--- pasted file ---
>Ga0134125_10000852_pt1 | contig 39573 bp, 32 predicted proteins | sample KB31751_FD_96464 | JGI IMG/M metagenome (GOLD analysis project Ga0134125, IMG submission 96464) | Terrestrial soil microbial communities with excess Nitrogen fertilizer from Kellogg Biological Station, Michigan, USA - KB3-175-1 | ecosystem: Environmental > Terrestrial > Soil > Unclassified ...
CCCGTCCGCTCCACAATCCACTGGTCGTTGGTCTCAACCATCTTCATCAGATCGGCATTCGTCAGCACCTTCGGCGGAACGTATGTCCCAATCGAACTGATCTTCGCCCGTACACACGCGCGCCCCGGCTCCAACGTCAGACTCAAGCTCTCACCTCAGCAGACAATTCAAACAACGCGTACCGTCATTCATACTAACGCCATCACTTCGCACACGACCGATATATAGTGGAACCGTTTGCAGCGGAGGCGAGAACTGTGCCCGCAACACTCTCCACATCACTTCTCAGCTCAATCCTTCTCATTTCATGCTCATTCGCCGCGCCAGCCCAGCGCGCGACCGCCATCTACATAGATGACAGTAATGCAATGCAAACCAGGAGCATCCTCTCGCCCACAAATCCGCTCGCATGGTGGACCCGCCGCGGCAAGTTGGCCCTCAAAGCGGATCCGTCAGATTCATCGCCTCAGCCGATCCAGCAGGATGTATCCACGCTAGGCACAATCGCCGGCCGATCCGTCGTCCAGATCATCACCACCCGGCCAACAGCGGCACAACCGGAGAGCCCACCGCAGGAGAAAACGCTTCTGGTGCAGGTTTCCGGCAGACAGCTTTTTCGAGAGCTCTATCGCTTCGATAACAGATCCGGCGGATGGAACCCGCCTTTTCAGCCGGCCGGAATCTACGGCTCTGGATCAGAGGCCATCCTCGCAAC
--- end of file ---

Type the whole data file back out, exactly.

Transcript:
>Ga0134125_10000852_pt1 | contig 39573 bp, 32 predicted proteins | sample KB31751_FD_96464 | JGI IMG/M metagenome (GOLD analysis project Ga0134125, IMG submission 96464) | Terrestrial soil microbial communities with excess Nitrogen fertilizer from Kellogg Biological Station, Michigan, USA - KB3-175-1 | ecosystem: Environmental > Terrestrial > Soil > Unclassified ...
CCCGTCCGCTCCACAATCCACTGGTCGTTGGTCTCAACCATCTTCATCAGATCGGCATTCGTCAGCACCTTCGGCGGAACGTATGTCCCAATCGAACTGATCTTCGCCCGTACACACGCGCGCCCCGGCTCCAACGTCAGACTCAAGCTCTCACCTCAGCAGACAATTCAAACAACGCGTACCGTCATTCATACTAACGCCATCACTTCGCACACGACCGATATATAGTGGAACCGTTTGCAGCGGAGGCGAGAACTGTGCCCGCAACACTCTCCACATCACTTCTCAGCTCAATCCTTCTCATTTCATGCTCATTCGCCGCGCCAGCCCAGCGCGCGACCGCCATCTACATAGATGACAGTAATGCAATGCAAACCAGGAGCATCCTCTCGCCCACAAATCCGCTCGCATGGTGGACCCGCCGCGGCAAGTTGGCCCTCAAAGCGGATCCGTCAGATTCATCGCCTCAGCCGATCCAGCAGGATGTATCCACGCTAGGCACAATCGCCGGCCGATCCGTCGTCCAGATCATCACCACCCGGCCAACAGCGGCACAACCGGAGAGCCCACCGCAGGAGAAAACGCTTCTGGTGCAGGTTTCCGGCAGACAGCTTTTTCGAGAGCTCTATCGCTTCGATAACAGATCCGGCGGATGGAACCCGCCTTTTCAGCCGGCCGGAATCTACGGCTCTGGATCAGAGGCCATCCTCGCAAC